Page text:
Fuller’s brother graduated from college in August and moved into the home near Lower Roswell and South Marietta Parkway in east Cobb.

When a neighbor complained to code enforcement about the living arrangement, the residents were told they had to change something. They were suddenly in violation of the ordinance that doesn’t allow a family to live with unrelated persons.

Fuller says she understands the desire to limit occupants subject to the size of the home, but she wants to see the county commission change the ordinance to make it less restrictive for unrelated residents.

“In a country like America where we’re supposed to be a country of all walks of life … who are we to decide what a family is?”

Fuller believes the ordinance sends the message that some unrelated residents are troublesome and, therefore, all are troublesome.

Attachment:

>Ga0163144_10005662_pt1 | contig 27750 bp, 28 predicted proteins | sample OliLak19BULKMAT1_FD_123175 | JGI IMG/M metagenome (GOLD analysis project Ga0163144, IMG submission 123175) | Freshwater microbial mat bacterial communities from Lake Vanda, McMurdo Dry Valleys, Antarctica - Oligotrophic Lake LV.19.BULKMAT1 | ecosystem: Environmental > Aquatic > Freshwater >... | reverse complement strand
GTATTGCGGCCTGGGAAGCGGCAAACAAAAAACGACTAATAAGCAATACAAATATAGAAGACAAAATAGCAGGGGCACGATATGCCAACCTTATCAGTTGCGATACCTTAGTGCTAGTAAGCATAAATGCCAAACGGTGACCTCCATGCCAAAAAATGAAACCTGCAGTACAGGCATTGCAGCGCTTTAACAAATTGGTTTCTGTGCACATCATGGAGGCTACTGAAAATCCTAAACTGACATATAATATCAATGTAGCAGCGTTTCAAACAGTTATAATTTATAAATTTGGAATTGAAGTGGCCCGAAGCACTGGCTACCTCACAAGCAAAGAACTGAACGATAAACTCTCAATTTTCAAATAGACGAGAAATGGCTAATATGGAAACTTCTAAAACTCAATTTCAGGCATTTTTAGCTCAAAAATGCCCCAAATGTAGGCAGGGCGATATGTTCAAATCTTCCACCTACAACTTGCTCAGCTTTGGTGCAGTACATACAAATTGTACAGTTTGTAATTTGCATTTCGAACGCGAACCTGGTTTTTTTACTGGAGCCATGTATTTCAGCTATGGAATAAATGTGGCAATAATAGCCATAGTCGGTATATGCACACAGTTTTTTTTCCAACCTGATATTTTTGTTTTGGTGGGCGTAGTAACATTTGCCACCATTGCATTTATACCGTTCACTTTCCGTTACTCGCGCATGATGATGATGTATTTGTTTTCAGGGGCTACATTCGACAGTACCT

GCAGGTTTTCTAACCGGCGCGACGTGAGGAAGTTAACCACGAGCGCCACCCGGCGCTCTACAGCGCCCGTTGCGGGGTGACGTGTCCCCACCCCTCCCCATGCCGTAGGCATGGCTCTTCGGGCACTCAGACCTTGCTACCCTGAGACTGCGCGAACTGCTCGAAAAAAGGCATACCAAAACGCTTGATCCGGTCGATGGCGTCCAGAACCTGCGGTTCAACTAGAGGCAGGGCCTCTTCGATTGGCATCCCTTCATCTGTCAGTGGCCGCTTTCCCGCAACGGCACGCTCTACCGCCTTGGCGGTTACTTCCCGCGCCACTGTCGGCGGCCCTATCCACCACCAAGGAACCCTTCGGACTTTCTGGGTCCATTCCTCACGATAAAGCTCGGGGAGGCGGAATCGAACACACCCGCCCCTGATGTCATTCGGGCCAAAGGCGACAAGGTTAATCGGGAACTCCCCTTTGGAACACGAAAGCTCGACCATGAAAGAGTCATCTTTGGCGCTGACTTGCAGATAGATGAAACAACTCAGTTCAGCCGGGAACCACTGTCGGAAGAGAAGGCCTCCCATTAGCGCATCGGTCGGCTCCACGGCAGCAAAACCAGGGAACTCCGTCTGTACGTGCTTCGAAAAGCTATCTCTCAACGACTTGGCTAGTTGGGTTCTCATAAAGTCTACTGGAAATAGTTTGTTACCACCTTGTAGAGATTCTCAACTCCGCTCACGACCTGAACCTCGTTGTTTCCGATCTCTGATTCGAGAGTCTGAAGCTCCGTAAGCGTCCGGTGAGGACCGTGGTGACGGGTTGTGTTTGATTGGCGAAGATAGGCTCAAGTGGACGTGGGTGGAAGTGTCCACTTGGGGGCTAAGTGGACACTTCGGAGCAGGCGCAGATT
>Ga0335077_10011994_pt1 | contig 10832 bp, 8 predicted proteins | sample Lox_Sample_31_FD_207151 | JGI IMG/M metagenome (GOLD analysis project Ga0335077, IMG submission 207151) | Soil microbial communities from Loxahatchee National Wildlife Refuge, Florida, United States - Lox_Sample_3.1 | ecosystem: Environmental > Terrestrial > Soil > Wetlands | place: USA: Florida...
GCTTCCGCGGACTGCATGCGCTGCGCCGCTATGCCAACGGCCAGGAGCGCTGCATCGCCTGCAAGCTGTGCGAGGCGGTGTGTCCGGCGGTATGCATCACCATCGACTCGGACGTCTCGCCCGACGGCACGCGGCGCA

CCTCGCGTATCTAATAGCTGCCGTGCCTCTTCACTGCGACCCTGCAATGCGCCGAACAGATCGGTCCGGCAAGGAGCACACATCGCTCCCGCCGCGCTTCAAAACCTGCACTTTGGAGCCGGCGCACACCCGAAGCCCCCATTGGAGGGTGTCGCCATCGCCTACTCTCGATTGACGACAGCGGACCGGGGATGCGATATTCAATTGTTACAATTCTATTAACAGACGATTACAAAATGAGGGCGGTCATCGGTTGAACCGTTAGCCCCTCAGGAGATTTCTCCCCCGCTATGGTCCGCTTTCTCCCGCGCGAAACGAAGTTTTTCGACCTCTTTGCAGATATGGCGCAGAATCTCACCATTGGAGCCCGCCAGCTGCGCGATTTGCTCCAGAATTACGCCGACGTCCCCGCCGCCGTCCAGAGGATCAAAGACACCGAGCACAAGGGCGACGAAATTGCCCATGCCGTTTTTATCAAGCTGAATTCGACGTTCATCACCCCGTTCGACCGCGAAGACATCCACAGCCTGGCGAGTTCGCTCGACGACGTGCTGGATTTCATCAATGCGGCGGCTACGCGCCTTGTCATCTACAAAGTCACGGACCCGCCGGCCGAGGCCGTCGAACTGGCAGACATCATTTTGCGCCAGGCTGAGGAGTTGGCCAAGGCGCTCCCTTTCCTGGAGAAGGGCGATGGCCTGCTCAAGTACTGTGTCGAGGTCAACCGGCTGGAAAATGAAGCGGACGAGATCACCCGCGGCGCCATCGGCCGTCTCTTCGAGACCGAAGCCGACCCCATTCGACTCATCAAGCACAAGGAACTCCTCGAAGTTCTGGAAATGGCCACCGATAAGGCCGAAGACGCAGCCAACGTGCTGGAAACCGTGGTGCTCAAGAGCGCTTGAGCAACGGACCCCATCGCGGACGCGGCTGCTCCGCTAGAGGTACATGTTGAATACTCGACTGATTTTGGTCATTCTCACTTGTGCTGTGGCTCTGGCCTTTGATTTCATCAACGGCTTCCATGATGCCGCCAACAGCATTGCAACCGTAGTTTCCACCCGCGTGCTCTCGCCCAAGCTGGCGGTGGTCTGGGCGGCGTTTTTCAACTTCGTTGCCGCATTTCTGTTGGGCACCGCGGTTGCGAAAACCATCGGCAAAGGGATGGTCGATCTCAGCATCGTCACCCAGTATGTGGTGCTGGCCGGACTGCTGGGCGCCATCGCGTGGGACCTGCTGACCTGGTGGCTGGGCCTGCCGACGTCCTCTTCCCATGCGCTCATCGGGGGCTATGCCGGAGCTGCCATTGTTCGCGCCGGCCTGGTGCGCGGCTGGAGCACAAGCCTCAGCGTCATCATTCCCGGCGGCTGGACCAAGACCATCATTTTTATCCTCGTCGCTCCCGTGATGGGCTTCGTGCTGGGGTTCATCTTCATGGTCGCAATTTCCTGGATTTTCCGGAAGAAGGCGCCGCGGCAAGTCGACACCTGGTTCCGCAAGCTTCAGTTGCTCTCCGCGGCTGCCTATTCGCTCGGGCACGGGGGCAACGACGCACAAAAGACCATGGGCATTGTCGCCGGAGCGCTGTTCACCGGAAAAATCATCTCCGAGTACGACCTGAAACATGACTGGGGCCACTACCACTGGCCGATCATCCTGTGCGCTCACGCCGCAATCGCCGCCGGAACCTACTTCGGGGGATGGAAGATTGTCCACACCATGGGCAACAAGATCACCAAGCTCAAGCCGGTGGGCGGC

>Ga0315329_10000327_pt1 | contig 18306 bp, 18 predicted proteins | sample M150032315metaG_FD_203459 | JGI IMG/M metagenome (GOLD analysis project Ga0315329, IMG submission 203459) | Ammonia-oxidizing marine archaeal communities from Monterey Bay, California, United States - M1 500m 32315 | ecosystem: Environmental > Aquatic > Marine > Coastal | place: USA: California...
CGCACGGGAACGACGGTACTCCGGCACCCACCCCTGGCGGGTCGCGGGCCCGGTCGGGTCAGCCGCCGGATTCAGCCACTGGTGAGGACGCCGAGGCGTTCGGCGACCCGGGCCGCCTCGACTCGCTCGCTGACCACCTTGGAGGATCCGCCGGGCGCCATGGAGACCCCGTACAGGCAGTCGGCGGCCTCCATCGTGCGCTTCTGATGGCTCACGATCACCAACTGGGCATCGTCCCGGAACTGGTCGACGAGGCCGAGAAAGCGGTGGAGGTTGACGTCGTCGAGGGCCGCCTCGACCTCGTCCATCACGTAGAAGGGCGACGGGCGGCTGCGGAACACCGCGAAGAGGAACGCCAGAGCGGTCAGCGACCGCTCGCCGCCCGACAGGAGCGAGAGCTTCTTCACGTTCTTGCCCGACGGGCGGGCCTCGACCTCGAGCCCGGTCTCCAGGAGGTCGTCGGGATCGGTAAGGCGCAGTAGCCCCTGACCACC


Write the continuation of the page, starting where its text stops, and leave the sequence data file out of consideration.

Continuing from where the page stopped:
“It’s like somebody doesn’t want to hear barking dogs so they say no dogs at all … not all people that live together are nuisances, so why would you get rid of all of them?” Fuller said.

Protecting a lifestyle

The housing ordinance made its way before the commission earlier this month when a landlord in Acworth requested a special land-use permit to rent a three-bedroom home to five Kennesaw State University students, two of whom were sisters.

Neighbors called the county’s code enforcement division to complain that too many cars were parked in the driveway of the house and spilled into the streets.

Commissioners ruled the tenants had to move out by the end of the year.

That aspect of the ordinance isn’t something Ott is looking to change, and he says in that situation it protected what it was intended to protect.

“Every time the ordinance has been applied, it has been applied appropriately,” Ott said.

Fuller doesn’t take issue with limiting residents based on the size of a home.

“I think they could solve a lot of their problems if they took out the whole related and unrelated thing and say what is the capacity of the home?” Fuller said.

The whole intent, Ott said, is to defend the single-family home.

“The intent of the ordinance, I think, was to basically protect single-family neighborhoods from multiple people and multiple cars from just kind of living in the house,” Ott said.



Comments